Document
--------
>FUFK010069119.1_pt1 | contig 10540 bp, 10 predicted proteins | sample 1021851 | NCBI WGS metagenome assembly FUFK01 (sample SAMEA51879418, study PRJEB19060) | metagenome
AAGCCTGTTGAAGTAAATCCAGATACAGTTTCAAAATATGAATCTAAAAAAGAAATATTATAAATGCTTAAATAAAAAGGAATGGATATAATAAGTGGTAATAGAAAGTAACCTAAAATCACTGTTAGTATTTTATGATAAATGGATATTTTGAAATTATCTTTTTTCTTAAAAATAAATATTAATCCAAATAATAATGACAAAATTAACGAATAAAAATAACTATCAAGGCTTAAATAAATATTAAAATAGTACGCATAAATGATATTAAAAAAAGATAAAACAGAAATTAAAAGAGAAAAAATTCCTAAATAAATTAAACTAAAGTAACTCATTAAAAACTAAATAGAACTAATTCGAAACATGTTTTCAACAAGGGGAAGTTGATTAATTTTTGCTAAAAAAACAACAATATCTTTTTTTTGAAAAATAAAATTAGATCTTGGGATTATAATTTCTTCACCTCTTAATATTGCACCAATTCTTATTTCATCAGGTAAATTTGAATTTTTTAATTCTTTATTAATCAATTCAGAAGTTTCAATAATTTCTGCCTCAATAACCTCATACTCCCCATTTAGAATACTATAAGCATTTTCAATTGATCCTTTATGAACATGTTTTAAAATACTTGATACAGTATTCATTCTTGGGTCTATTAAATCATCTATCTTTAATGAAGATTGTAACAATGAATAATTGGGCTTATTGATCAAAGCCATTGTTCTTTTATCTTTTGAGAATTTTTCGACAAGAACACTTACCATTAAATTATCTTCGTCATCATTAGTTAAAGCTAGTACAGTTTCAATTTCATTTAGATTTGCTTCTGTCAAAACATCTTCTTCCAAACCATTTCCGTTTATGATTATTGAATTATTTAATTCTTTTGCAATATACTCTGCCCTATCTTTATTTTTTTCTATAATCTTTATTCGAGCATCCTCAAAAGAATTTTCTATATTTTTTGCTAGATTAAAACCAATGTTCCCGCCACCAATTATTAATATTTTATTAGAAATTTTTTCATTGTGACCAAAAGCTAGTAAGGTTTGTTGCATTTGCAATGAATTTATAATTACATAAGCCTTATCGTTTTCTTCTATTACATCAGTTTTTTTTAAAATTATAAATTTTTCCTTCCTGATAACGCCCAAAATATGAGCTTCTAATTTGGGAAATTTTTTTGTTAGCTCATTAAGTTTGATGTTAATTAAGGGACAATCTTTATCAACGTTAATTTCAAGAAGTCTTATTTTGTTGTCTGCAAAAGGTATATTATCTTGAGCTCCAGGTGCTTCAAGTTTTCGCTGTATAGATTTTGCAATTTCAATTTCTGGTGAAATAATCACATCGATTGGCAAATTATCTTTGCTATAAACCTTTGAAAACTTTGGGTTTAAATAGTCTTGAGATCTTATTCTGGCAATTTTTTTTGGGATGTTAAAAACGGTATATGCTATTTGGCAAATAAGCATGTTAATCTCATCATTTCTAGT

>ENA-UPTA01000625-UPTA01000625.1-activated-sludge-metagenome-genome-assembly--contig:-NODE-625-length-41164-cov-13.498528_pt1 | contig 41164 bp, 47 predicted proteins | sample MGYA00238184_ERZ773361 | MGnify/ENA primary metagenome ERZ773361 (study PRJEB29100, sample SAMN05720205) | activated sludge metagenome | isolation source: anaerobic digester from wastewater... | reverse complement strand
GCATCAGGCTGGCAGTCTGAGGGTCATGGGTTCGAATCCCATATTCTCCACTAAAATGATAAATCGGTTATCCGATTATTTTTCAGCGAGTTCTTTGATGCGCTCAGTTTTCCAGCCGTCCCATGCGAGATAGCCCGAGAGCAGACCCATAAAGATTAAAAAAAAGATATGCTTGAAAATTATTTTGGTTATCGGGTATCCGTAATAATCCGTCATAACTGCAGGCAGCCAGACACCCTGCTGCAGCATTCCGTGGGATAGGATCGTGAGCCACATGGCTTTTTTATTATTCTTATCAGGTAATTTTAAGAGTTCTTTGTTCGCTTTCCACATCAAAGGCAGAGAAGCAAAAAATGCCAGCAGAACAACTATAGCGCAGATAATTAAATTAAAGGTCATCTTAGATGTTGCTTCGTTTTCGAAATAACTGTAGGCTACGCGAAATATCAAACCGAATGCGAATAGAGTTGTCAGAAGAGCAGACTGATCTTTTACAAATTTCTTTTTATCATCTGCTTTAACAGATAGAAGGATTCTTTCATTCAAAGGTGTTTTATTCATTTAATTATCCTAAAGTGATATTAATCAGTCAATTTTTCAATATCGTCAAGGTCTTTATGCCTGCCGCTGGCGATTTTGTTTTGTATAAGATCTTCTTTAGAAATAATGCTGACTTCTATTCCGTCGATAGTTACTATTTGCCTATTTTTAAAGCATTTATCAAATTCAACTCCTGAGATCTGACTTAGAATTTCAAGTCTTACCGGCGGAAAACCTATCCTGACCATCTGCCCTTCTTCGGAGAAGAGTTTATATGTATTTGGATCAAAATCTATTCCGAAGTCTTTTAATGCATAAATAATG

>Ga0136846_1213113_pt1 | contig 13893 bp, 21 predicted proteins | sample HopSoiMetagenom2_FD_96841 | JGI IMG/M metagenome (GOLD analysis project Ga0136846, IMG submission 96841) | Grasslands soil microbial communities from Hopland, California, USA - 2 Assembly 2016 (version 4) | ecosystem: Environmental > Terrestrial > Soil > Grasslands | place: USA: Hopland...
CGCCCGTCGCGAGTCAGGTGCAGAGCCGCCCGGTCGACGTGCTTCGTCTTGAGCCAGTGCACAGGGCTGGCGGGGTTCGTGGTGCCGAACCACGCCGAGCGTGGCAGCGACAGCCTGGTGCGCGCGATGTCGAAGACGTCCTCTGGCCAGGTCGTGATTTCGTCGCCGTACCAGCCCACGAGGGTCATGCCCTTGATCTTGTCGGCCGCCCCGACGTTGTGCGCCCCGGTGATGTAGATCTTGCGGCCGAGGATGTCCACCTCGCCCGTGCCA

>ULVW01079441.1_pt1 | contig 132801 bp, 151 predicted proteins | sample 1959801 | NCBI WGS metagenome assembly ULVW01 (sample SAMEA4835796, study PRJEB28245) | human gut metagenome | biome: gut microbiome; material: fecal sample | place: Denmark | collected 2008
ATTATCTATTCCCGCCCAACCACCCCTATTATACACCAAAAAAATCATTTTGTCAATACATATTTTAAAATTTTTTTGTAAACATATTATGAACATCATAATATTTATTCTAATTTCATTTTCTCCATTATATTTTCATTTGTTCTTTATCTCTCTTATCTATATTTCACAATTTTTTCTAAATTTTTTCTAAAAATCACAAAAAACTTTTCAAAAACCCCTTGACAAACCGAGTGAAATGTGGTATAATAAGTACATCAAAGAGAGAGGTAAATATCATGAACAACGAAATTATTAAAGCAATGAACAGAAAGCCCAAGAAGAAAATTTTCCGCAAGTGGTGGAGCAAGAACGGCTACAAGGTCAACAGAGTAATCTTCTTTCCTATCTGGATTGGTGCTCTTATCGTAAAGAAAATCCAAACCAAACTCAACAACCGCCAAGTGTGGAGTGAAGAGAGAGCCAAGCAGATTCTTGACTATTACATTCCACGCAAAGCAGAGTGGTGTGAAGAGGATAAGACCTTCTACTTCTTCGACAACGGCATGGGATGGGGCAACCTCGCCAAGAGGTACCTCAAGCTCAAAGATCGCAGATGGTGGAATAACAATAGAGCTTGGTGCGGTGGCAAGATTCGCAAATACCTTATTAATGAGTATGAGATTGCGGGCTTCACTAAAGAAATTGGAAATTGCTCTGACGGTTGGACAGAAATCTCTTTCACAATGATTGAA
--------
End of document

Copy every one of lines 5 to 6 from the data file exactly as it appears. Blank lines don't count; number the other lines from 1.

>Ga0136846_1213113_pt1 | contig 13893 bp, 21 predicted proteins | sample HopSoiMetagenom2_FD_96841 | JGI IMG/M metagenome (GOLD analysis project Ga0136846, IMG submission 96841) | Grasslands soil microbial communities from Hopland, California, USA - 2 Assembly 2016 (version 4) | ecosystem: Environmental > Terrestrial > Soil > Grasslands | place: USA: Hopland...
CGCCCGTCGCGAGTCAGGTGCAGAGCCGCCCGGTCGACGTGCTTCGTCTTGAGCCAGTGCACAGGGCTGGCGGGGTTCGTGGTGCCGAACCACGCCGAGCGTGGCAGCGACAGCCTGGTGCGCGCGATGTCGAAGACGTCCTCTGGCCAGGTCGTGATTTCGTCGCCGTACCAGCCCACGAGGGTCATGCCCTTGATCTTGTCGGCCGCCCCGACGTTGTGCGCCCCGGTGATGTAGATCTTGCGGCCGAGGATGTCCACCTCGCCCGTGCCA